The importance of smoking cessation in improving the physical heath of people with mental disorder by Professor Jonathan Campion, Director for Public Mental Health and Consultant Psychiatrist, South London and Maudsley NHS Foundation Trust and Visiting Professor of Population Mental Health, University College London

  • impact of smoking on mental health, physical health and mortality he facts around
  • smoking, physical health and mortality in mental health
  • impact of smoking cessation on mental health and physical health
  • smoking cessation interventions in people with mental disorder

Jonathan comments:

"Physical health – 17% of all preventable deaths in 2014 due to smoking

475k hospital admissions

Smokers vs non smokers die 10 years earlier average.

Impact of smoking in people with mental disorder:

Smoking = Largest single contributor to reduced life expectancy for e.g. depression 11 years (men), 7 years (women)

Adults – amongst drug dependants, 69% of them are also smokers.

Cessation – significant impacts improved respiratory, vascular, reproductive etc health.

In terms of mental health – wellbeing, self confidence, social interaction, depression, anxiety – at least as large and impact as anti-depressants.

Financial gains – 25% reduction in financial distress.

Pharmacological interventions – people with mental disorders may need these combined with their other therapies – are they complimentary?  Tend to need treatments for longer than 8-12 weeks.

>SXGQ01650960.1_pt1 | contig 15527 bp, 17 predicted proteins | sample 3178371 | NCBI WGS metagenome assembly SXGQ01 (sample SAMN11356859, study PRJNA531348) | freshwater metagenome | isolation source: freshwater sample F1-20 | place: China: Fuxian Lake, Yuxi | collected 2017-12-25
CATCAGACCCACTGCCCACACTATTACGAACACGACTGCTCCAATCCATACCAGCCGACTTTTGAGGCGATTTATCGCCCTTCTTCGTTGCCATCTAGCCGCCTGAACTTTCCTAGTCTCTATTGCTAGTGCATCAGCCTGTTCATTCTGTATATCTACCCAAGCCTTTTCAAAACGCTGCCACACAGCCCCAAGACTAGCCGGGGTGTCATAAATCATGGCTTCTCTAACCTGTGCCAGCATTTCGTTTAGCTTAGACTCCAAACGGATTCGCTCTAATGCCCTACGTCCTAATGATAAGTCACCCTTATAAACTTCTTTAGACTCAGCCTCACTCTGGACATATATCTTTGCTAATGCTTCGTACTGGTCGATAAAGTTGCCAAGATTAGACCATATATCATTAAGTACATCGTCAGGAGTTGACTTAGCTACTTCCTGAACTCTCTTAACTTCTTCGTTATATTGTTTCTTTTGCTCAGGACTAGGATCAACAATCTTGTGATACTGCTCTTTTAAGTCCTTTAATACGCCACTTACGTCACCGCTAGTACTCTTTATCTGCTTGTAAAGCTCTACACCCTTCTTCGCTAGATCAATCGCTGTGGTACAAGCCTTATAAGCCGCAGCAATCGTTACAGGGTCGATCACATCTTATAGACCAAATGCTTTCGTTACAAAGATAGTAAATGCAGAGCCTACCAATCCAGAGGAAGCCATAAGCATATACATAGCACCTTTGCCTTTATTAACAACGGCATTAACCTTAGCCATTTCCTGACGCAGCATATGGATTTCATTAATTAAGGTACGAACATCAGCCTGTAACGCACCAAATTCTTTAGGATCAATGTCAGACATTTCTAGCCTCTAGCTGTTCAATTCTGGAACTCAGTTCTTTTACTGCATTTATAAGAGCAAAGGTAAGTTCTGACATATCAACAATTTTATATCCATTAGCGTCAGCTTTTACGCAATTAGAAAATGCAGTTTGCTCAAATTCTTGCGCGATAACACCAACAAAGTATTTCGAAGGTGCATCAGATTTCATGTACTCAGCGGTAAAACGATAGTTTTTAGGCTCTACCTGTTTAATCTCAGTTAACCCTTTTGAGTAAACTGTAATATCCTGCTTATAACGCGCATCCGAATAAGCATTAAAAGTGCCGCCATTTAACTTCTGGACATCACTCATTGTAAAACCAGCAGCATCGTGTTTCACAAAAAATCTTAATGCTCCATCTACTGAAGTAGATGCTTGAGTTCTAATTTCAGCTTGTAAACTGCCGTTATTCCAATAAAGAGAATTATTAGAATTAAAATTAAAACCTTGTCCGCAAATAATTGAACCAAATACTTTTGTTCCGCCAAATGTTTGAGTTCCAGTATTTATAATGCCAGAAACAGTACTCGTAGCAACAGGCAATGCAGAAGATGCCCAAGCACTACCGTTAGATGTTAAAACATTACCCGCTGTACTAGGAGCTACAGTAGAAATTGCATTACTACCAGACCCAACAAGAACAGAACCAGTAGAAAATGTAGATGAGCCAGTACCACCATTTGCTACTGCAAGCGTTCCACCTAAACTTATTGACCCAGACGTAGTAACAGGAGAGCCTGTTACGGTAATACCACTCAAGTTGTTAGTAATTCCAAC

Weight gain – is a problem and can affect physical health, needs to be managed.

Current provision – most people with mental disorder receive no treatment for their smoking addiction so there is a problem with data.

Provision is totally inadequate – missed commissioning and provider opportunity.

Now is the time to act to provide comprehensive and coordinated smoking cessation services for people with mental disorders."

NICE guidance - evidence into action by Qasim Chowdary, Tobacco Control Manager Alcohol, Drugs and Tobacco Division, Public Health England

  • brief advice for smokers
  • managing nicotine
  • smoke-free environments

 

Qasim's biography

Qasim is Tobacco Control Manager for Public Health England and leads on reducing smoking among people with a mental health condition. He has worked in public health and mental health roles for the NHS, Local Government and the Civil Service. He was recently awarded a MPH from the University of Nottingham and his research interests include e-cigarettes, local healthcare systems and health inequalities.

Read Qasim's full presentation here

Future conferences of interest:

Improving Mental Health Crisis Care: Maintaining Momentum
Tuesday 6 December 2016 
Manchester Conference Centre, Manchester

Safeguarding Vulnerable Adults in Hospitals: Improving Safeguarding Practice & Outcomes
Wednesday 7 December 2016 
Hallam Conference Centre, London

Masterclass: Using Psycho-Social Interventions to Help People with SMI Quit Smoking
Monday 16 January 2017 
De Vere West One, London


21 October 2016